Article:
Beware of “Safe” Offers in Volatile Times

When I was a young entrepreneur, everything seemed simple. I paid 5 cents for candy bars and sold them for 10 cents. The math was easy. As you get older, financial numbers get bigger and more complicated. Rates of return become affected by interest rates, taxes and inflation. A persons’ portfolio may have $50,000 more in it than the year before, but actually be worth less. So, did the person “make money” or not? By my definition, a good investment should increase in value over time, not just in dollars. The two are not the same.

As I pondered this thought I asked Google to look up the beautiful “Dream Home” my grandparents built in California in 1940. The ocean view house cost them a whopping $8,000. It’s value today is listed at around $1.25 million. That wonderfully large gain hides the many years their homes’ price went down during difficult markets. Volatility is the very nature of investing.

I wondered, if my family still owned that home would it have constituted a good investment? Some quick math shows the annualized return on that $8,000 to be about 6.3%. Since historic inflation is typically about 3.5%, it could be said the home was a good investment because its price, relative to inflation, actually increased. If your investments don’t keep up with inflation, even though the dollars may get larger, the value is going down. Imagine if my grandparents instead had invested that $8,000 in something earning only 3%? Their “investment” today would have grown to about $90,000. That’s a large “dollar” gain, but they would struggle to buy a house with it.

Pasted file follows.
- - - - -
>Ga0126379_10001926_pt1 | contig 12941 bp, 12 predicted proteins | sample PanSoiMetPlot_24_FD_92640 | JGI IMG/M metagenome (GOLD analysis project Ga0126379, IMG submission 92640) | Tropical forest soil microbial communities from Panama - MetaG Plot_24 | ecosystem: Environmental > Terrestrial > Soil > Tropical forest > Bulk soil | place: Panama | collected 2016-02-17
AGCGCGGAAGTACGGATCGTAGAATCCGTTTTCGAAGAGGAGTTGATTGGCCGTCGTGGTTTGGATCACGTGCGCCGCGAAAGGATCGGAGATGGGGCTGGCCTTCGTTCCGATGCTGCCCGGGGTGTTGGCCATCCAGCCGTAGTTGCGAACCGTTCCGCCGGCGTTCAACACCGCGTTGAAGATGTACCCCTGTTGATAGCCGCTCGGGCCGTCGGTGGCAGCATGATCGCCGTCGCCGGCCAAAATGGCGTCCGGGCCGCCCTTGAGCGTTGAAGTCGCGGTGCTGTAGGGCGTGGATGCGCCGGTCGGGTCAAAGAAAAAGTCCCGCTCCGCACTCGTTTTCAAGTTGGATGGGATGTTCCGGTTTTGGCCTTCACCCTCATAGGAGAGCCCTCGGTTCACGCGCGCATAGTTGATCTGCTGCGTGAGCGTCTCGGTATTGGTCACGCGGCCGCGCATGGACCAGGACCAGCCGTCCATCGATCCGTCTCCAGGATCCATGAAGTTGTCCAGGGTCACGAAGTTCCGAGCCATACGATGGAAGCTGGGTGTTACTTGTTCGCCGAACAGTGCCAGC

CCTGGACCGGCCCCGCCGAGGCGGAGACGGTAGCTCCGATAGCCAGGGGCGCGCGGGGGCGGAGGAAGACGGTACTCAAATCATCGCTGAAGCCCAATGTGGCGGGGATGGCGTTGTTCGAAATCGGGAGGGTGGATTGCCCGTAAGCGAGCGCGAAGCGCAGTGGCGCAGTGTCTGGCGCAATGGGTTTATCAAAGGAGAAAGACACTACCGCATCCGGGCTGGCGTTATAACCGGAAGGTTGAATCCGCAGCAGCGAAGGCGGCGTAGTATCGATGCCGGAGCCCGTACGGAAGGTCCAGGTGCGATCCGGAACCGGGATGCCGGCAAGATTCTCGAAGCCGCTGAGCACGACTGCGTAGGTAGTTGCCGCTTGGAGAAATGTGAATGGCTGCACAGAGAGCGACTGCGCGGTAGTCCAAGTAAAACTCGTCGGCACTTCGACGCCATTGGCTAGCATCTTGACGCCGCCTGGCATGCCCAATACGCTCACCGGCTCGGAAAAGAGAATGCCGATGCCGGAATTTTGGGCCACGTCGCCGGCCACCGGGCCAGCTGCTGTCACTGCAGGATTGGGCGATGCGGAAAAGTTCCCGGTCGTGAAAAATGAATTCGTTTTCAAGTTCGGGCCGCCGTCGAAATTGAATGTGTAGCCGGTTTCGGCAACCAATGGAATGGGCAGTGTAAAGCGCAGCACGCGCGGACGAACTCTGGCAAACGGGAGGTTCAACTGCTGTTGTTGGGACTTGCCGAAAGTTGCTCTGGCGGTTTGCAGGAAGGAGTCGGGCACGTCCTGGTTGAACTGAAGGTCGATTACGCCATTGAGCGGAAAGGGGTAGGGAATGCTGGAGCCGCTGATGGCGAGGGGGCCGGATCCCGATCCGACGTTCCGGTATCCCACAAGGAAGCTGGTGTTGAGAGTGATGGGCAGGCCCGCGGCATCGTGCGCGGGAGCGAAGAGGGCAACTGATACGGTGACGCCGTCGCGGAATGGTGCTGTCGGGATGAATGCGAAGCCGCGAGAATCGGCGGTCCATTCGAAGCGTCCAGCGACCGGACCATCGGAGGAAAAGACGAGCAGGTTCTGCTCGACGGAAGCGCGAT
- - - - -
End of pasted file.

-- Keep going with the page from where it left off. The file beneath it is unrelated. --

I share this story because during times of stock market volatility the so-called “safe money” salespeople come out of the woodwork. Offering their “no-risk” investments they play on the fears created by the daily news cycle. They put out claims about their financial skills such as “None of our clients have ever lost a penny in the stock market,” of course without pointing out that none of their clients have made a penny in the stock market either. Ironically, when my grandparents sold their dream home it was during a severe downturn in the real estate market. Yet they still made a handsome profit with which they were able to buy their next dream home.

We need to lose the concept of thinking an investment is good just because it doesn’t lose you any “dollars.” Even increasing in dollars isn’t adequate. Investing is about maintaining and increasing “purchasing power,” otherwise you are going backwards. In order for me to have the same home my grandparents had, their $8,000 has to become my $1.25 million. Otherwise, I may have increased “dollars” but lost “value.” Keeping ahead of inflation in your long-term investments requires taking some risk and dealing with some volatility. There really is no other way. Those who preach “risk-free” investments are at best kidding themselves and at worst, being unfair to the people who trust them. Nothing in life is risk free.